Judge Milton Schrader said he had been bombarded by dozens of letters in support of the man known as "Fast Eddie."
Ed Vrdolyak is not the man that millions of Chicagoans have come to know over the decades through his public persona. At least that was the theme throughout nearly five hours of sentencing on Thursday that culminated with the judge verbally shredding the government's case.
Despite entering a guilty plea and losing his law license, Vrdolyak's vindication of sorts came when it was time for the judge to announce his sentencing. The former alderman will face five years of probation, a $50,000 fine and 2,500 hours of community service.
Federal prosecutors thought they had an understanding. One of Chicago's most infamous political wheelers and dealers would plead guilty in exchange for a roughly three-year prison sentence plus a restitution payment.
Judge Milton Shadur had a different notion. At various moments throughout the day, the judge called the government's case against Vrdolyak overkill, greedy, and troublesome. The judge told prosecutors that the government trying to extract money from Vrdolyak is like saying it's acceptable for the United States to practice extortion on somebody just because he violated a criminal statute and he's a bad guy.
U.S. Attorney Pat Fitzgerald says he strongly disagrees with the judge's decision to let Vrdolyak off without prison time.
Fitzgerald released a statement saying, "As we argued in court, we believe a sentence of incarceration was appropriate for a defendant who schemed to share a $1.5 million fee with a corrupt insider."
Vrdolyak's larger-than-life reputation created during the revolt he led from the city council floor against the late mayor Harold Washington surfaced during sentencing. But there was no mention of the millions in legal fees Vrdolyak made from taxpayers while representing larger-than-life former town president Betty Maltese.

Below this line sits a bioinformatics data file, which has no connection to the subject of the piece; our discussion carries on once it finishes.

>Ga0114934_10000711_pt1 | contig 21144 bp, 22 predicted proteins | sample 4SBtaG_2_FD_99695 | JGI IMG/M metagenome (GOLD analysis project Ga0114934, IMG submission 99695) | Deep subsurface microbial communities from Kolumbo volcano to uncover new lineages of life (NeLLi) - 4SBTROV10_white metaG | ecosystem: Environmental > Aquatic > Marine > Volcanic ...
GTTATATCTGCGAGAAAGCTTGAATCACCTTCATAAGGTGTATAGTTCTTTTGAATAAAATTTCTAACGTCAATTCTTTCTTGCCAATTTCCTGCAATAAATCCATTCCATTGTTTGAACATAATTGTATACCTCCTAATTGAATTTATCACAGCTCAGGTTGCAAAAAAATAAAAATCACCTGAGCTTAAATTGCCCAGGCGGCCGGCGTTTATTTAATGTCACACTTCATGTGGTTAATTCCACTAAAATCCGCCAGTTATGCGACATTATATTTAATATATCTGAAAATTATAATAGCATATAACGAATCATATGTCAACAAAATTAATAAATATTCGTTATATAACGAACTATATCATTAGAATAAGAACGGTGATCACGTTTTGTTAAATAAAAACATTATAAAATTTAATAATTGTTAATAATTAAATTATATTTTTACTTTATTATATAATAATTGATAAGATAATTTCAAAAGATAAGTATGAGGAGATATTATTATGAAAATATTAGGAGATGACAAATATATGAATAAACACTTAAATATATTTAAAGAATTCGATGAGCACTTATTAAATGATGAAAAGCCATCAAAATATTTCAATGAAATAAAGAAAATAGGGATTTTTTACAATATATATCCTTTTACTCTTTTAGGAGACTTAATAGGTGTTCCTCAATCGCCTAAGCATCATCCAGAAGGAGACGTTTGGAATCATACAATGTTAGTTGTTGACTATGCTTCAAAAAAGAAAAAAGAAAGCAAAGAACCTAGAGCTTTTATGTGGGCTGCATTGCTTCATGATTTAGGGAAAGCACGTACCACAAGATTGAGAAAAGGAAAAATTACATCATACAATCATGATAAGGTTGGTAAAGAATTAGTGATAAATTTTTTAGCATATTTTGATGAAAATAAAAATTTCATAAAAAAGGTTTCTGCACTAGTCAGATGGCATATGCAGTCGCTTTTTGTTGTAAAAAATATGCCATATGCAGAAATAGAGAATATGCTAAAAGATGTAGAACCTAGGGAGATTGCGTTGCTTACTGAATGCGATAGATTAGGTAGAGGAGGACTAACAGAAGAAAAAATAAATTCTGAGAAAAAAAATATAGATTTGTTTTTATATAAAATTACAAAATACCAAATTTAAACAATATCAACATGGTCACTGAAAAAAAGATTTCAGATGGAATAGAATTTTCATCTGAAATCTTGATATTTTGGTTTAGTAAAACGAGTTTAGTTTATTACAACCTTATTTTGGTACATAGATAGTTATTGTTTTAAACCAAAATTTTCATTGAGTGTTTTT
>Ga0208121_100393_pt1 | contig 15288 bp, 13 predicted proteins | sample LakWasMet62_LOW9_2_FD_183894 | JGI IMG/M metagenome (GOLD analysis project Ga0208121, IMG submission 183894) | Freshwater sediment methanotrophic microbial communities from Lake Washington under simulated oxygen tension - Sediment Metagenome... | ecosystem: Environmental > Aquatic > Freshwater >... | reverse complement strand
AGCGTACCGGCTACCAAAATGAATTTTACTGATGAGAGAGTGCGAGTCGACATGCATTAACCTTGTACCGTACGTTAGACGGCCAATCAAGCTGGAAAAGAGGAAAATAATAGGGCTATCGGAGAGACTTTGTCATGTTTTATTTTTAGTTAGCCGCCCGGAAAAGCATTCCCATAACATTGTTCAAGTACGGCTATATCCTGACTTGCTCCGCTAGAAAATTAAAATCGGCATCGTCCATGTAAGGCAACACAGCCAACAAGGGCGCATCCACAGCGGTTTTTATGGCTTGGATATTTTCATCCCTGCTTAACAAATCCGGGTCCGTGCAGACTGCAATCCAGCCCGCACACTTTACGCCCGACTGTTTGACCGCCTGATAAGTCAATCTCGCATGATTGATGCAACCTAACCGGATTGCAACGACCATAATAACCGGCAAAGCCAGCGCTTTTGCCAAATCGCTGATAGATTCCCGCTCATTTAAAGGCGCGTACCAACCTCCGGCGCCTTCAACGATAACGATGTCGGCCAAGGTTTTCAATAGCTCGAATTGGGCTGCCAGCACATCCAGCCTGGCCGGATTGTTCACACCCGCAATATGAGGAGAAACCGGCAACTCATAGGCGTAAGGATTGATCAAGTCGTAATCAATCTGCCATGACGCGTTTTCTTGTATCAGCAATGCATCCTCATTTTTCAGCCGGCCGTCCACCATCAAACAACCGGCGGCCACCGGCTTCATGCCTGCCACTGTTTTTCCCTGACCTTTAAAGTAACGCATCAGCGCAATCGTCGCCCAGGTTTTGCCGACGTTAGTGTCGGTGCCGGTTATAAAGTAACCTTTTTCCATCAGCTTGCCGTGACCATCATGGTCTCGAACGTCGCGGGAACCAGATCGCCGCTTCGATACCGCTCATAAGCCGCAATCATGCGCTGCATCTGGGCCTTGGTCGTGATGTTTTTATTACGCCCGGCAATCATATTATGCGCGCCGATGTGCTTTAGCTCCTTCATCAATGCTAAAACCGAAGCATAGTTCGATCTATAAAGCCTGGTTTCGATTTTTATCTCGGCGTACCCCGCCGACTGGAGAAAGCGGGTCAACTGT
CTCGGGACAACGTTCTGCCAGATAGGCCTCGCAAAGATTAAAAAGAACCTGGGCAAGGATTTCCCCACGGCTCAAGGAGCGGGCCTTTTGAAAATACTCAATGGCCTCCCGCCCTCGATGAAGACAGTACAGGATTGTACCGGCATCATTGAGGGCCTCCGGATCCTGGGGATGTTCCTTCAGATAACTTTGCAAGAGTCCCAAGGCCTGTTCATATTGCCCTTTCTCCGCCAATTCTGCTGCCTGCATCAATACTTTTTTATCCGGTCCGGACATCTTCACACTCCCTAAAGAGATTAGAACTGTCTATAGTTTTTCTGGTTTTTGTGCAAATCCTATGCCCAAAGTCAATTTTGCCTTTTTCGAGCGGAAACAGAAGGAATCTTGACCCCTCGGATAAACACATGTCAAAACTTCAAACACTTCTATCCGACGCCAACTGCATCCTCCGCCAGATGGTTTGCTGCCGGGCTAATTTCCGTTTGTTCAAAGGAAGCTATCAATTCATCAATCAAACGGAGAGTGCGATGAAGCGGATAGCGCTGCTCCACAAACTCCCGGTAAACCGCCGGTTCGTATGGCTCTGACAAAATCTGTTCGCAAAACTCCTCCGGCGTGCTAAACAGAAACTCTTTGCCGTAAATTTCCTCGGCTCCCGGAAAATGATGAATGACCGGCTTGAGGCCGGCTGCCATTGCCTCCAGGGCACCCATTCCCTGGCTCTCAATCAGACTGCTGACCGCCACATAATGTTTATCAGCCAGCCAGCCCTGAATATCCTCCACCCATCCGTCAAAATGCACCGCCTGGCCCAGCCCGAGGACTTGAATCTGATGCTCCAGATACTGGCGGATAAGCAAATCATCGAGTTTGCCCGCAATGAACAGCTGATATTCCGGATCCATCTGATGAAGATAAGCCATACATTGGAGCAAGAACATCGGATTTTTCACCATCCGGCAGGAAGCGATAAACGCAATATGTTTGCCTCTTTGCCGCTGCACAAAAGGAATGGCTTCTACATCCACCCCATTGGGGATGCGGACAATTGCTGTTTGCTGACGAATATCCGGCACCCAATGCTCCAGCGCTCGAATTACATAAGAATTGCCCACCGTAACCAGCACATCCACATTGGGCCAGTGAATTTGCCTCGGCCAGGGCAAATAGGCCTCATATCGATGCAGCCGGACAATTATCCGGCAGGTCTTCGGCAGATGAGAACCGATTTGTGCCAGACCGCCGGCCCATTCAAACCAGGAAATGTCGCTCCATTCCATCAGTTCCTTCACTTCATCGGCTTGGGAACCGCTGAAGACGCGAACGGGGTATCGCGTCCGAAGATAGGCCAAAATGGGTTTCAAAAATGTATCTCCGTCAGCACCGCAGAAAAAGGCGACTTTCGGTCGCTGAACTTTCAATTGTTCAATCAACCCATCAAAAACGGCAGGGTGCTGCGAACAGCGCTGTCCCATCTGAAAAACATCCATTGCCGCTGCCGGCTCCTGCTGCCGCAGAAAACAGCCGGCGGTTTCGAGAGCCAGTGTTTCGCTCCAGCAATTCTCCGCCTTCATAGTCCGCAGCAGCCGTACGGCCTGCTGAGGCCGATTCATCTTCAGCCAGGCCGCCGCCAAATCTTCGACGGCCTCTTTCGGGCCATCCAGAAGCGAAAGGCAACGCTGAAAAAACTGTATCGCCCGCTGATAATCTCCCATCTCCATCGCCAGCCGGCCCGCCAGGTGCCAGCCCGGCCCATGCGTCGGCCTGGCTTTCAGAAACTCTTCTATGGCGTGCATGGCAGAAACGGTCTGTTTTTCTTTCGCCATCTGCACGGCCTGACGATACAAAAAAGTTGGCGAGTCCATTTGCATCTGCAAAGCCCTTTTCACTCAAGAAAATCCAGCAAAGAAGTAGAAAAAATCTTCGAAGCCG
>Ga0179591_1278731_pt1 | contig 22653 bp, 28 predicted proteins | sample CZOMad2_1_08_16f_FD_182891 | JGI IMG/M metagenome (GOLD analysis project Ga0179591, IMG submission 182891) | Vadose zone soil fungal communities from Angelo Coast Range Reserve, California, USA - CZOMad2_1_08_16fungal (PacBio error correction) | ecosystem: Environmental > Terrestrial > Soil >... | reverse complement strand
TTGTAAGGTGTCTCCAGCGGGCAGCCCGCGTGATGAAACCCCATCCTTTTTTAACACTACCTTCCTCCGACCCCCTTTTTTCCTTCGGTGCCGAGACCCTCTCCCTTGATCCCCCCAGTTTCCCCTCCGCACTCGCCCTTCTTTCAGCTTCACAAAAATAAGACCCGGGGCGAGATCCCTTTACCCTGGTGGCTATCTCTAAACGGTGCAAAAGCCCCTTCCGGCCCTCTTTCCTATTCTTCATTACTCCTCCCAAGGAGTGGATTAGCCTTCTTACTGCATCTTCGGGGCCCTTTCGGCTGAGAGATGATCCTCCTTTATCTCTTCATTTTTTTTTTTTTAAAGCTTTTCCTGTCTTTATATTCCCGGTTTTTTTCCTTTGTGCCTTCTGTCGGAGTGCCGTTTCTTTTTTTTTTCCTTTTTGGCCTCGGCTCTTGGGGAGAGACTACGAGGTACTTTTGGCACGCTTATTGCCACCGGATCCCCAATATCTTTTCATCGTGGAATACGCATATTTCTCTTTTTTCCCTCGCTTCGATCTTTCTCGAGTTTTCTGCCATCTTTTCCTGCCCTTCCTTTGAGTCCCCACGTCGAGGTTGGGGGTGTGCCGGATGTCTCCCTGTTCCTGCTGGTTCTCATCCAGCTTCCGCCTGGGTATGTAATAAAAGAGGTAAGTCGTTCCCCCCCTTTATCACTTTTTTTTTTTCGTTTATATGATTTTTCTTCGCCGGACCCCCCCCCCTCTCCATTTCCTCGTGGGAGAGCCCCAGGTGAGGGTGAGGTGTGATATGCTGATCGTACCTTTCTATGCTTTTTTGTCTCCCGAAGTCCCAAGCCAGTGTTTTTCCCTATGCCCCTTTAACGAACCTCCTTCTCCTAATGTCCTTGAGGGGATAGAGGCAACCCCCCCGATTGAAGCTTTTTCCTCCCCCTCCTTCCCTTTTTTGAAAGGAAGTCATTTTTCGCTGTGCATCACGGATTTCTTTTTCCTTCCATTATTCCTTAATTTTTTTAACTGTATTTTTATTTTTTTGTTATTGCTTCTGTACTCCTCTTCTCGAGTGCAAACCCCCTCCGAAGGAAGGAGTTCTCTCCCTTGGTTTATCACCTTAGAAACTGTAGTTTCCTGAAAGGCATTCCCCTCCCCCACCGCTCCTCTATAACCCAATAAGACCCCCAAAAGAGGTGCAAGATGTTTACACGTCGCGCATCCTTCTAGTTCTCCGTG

Prosecutors wanted Vrdolyak to pay the Chicago Medical School at least $1.5 million. He pled guilty to scheming to pocket a finder's fee from a Gold Coast real estate deal that was for the nonprofit school. The former 10th ward alderman said in court on Thursday he is guilty of trying to help a friend, convicted political fixture Stewart Levine.
"I know what I did was wrong," Vrdolyak said. "I did it because Stewart Levine was my friend. He said he needed some money, wanted money and I said it was fine. It was wrong."
"In looking at the entirety of the man's life and the good works he's performed, and the lack of any criminal history, it seems to us that it rang out for this type of sentence. And we're very pleased the judge found it," said Michael Monico, Vrdolyak's attorney.
A symbol of the size of this setback for federal prosecutors, Patrick Fitzgerald, who was watching the proceedings, decided against speaking to the media after the sentence was announced.
It is standard procedure for judges to read a statement to defendants after sentencing, one that tells them that they have the right to appeal their sentence. When the judge in this case read that statement to Ed Vrdolyak, he just leaned back in his chair, smiled, and shook his head no.